4
$\begingroup$

I know that spectral-methods which are weighted-residual methods can be applied to solve for the incompressible N-S equations. In particular, they are applied to Direct Numerical Simulations (DNS) for studying turbulence. However, I'm still unclear how the continuity condition is enforced in such cases, and what trial functions are chosen.

$\endgroup$
  • $\begingroup$ Have you tried looking for papers describing the codes that the people in the area use? There is material detailing the implementation of several of those codes. $\endgroup$ – Hydro Guy Oct 1 '15 at 23:47
  • $\begingroup$ I did, and with some shame I have to admit I'am still left with the same questions as I did when I started. I have just started using the nek5000 code, which has an extensive documentation that I have perused. However... $\endgroup$ – Amitvikram Dutta Oct 1 '15 at 23:49
  • $\begingroup$ I still don't use nek myself, a post-doc in my group is using it though, and liking very much. I have some papers on spectral-type codes for CFD, I can mail them to you if you wish, I just have to find where I left them $\endgroup$ – Hydro Guy Oct 1 '15 at 23:51
  • $\begingroup$ Sure, any additional material is appreciated. Unfortunately, nek uses fortran which I had looked at in disdain at the beginning of my programming education (ah the arrogant punk I was). As a result its slow going. If you could send the papers to my e-mail address I'd be very grateful. $\endgroup$ – Amitvikram Dutta Oct 1 '15 at 23:54
  • $\begingroup$ I'm look on my things and if I don't send it today, by the end of the weekend it will be sent. You are a C/C++ programmer? I had a similar learning history, but when I tried to learn fortran, I did only the bare minimum to be able to read fortran code from my previous advisors, personally I prefer C way more for number crunching, though there are some things in C that are frankly outdated in anno 2015. $\endgroup$ – Hydro Guy Oct 2 '15 at 13:14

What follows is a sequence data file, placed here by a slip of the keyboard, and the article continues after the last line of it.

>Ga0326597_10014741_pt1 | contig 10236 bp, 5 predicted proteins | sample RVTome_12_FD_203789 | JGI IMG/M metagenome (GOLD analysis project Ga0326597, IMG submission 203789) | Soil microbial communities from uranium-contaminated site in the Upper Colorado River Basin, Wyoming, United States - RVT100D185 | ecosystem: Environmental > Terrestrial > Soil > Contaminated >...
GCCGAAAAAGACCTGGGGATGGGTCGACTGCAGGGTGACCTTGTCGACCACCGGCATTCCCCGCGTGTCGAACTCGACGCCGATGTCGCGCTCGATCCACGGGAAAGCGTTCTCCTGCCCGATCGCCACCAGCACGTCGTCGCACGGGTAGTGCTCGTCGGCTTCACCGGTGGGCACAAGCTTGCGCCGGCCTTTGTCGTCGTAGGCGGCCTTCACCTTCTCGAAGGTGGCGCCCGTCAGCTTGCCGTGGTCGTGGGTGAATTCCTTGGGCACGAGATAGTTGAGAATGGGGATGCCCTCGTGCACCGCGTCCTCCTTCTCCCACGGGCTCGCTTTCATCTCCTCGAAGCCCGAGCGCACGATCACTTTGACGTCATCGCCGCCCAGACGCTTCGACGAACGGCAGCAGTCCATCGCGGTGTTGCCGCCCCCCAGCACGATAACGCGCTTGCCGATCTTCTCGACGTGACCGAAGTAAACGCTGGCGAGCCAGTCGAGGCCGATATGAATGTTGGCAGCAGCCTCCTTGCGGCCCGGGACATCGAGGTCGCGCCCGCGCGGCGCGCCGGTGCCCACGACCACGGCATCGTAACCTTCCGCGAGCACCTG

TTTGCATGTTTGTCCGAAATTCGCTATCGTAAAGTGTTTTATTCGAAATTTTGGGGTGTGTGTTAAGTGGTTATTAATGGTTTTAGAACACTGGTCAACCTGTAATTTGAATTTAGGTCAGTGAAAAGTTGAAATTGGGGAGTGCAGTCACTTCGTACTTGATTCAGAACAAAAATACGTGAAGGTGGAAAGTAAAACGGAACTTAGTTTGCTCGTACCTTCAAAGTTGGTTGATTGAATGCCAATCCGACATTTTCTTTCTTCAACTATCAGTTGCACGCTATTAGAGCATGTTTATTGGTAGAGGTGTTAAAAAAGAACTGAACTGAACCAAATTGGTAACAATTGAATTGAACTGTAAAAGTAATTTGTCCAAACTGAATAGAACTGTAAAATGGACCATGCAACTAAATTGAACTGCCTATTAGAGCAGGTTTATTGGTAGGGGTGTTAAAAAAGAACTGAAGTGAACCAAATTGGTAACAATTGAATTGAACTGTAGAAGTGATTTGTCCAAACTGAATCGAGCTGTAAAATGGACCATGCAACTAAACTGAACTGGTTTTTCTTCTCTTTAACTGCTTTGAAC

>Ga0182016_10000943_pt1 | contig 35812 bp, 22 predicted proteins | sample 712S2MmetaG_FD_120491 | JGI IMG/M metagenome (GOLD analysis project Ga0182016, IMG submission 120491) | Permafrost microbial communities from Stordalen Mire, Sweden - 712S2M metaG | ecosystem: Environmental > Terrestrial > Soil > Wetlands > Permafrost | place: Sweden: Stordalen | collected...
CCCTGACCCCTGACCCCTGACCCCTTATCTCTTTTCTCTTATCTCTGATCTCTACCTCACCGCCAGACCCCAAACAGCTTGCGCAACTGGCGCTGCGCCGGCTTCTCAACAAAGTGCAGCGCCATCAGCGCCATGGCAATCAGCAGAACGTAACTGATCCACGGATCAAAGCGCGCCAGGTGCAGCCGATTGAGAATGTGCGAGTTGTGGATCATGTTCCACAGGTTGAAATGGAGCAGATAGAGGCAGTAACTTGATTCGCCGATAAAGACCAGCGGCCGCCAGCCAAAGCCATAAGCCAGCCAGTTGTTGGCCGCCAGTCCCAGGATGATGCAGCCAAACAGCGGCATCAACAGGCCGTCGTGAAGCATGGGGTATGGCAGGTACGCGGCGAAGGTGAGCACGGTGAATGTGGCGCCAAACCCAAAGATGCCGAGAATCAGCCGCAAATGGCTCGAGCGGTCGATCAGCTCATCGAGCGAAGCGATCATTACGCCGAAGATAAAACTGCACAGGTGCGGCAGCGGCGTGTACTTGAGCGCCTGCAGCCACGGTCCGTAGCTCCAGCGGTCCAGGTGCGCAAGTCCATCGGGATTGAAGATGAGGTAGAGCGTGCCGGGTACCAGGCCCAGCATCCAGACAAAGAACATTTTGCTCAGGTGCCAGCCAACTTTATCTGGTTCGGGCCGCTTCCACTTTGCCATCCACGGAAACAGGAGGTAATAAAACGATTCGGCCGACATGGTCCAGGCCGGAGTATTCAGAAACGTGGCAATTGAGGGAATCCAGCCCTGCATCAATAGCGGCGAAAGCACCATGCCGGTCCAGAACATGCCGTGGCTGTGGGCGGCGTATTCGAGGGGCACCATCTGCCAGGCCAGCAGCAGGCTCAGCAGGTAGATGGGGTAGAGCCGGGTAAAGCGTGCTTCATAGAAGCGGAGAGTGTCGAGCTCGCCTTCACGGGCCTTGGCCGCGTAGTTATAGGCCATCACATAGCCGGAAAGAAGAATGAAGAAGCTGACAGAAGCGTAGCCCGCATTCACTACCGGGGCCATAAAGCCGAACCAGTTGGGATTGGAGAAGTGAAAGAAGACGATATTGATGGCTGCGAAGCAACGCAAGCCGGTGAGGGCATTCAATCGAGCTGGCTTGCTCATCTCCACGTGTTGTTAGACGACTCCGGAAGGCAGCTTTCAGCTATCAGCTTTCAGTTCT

3
$\begingroup$

For incompressible spectral DNS, often you'll see reference to John Kim, Parviz Moin and Robert Moser (1987): Turbulence statistics in fully developed channel flow at low Reynolds number, Journal of Fluid Mechanics, 177, pp 133-166, which includes details on how continuity is enforced. You might also find the book Spectral Methods in Fluid Dynamics by Canuto et al., Springer 1988 of interest.

$\endgroup$
2
$\begingroup$

Frequently some sort of velocity-pressure splitting is employed which gives a step in the method where the velocity and pressure are coupled directly.

$\endgroup$
  • $\begingroup$ I have the impression that the mass continuity equation if 'assumed' satisfied if one have $\rho=0$ and also $\nabla \cdot \vec v =0$, thus something like velocity-pressure spliting would only serve as to assure divergence-free velocity, but it doesn't explicitly adress the conservation of mass, does it? $\endgroup$ – Hydro Guy Oct 4 '15 at 3:28
  • $\begingroup$ @HydroGuy, I'm no expert in these methods. Just working from memory. Listen to Rhys. The Chorin splitting assumes incompressiblity. I think you could reformulate it for non-constant density, but not zero. $\endgroup$ – Bill Barth Oct 4 '15 at 3:39
  • $\begingroup$ I typed it wrong, I ment $\rho=$ constant, not $\rho=0$, it's late night and I'm tired, I'll correct the typo. Edit: I'm not fiding the link to edit the previous answer, thus just consider that it's $\rho$=constant. What I meant is that Choring splitting assumes incompressibility, but many people also assume $\rho$= constant as a direct consequence of incompressibility. I might be a bit ignorant, but I haven't seen any clear direct demonstration of $\nabla \cdot \vec v = 0$ implies $\rho$ independant of space and time. $\endgroup$ – Hydro Guy Oct 4 '15 at 3:48

Your Answer

By clicking “Post Your Answer”, you agree to our terms of service, privacy policy and cookie policy

Not the answer you're looking for? Browse other questions tagged or ask your own question.